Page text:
Sufjan Stevens, Bryce Dessner, Nico Muhly & James McAlister - Planetarium (4AD)

Sufjan Stevens, Bryce Dessner, Nico Muhly & James McAlister – Planetarium (4AD)

Not from the stars do I my judgement pluck,” the bard declared four centuries back; yet here we are, still staring into the night sky and fancying that destiny gazes back at us. The mythology that Sufjan Stevens, Nico Muhly, Bryce Dessner, and James McAlister apply to Planetarium is somewhat more classical, reflecting on a time when the heavenly bodies were worshipped or feared as gods and monsters. At a sprawling 17 tracks, shared by four distinctive artists, this was always a project that would require as much editorial restraint as starry-eyed abandon. For the most part, the latter wins out.

At any rate, whatever division of labour is identifiable, Planetarium is unmistakably a Sufjan Stevens record, musically every bit the sequel to The Age of Adz that some had hoped for. The noisier contributions here (‘Jupiter’, ‘Saturn’, ‘Earth’) could easily have been marketed as abandoned verses from an early draft of ‘Impossible Soul’, cast off before the song actually surpassed the half-hour mark. The quieter elements are even more stark: the flute trills on ‘Moon’ are lifted straight from ‘Vesuvius’, and closer ‘Mercury’ is all but a Carrie & Lowell off-cut. You even know it’s going to be one of his apology songs when he applies that vocal delay effect – and sure enough, it is.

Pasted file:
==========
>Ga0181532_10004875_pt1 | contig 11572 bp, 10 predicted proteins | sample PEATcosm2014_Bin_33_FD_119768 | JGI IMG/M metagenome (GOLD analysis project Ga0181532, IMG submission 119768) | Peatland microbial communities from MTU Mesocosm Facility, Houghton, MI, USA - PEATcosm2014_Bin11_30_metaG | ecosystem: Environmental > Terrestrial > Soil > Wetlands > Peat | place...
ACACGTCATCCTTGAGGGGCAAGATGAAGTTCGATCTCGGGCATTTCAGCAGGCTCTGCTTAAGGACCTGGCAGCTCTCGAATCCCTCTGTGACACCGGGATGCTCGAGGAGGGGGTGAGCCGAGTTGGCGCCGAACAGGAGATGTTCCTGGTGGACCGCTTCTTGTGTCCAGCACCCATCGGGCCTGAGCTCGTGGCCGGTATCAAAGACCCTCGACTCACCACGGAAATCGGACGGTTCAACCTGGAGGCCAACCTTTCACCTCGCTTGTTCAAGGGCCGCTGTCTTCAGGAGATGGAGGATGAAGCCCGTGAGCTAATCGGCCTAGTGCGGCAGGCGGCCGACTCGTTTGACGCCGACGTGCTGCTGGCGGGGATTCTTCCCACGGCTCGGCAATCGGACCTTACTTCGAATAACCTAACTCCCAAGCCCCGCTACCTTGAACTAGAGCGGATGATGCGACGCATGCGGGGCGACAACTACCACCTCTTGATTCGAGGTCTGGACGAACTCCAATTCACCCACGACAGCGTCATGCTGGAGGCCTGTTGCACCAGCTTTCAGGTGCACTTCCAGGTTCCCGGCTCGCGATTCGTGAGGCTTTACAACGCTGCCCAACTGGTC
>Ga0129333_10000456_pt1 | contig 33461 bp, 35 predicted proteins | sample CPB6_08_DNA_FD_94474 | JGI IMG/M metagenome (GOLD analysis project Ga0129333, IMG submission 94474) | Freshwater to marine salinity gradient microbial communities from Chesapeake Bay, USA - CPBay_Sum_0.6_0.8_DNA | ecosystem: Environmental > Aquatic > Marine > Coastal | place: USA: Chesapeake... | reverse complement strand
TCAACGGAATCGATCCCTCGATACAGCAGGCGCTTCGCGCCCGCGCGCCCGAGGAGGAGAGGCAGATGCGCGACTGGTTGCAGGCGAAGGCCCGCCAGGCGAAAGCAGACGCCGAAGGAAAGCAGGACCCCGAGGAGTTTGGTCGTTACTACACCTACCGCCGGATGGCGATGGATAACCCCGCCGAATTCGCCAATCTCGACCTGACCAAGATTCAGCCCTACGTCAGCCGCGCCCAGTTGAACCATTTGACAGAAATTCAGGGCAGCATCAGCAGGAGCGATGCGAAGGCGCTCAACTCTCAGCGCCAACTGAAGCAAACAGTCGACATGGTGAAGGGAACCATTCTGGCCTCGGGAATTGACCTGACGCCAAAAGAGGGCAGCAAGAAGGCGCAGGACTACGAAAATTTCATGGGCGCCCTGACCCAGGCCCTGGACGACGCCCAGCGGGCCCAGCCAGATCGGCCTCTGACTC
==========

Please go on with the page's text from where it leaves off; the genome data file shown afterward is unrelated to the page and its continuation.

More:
Between these songs, the album’s quieter interludes allow a degree of breathing space for Muhly and Dessner. (McAlister is primarily credited as contributing the record’s electronic beats, which appear to be lost in Sufjan’s maximalist detours.) Certainly there’s a run of tracks through the middle, beginning with ‘Black Energy’ and running through to ‘Tides’, that offers a pleasant ambient sweep; later, there’s even some thematic instrumentation with the menacing ‘Black Hole’. Even ‘Pluto’, the Sufjan vocal that interrupts the classical stretch, is happily among his less abrasive additions here.

For the most part, though, Planetarium is something of an admirable mess. For an album presumably designed to be consumed as a conceptual whole, there is very little cosmic glue binding the record’s disparate elements, and it feels disjointed. There’s a reasonably solid Sufjan Stevens EP in here, and a majestic Nico Muhly film score, certainly. But for a record more than five years in the making, one might have hoped their stars would be more sweetly aligned by now.

Planetarium is released on 9th June through 4AD.

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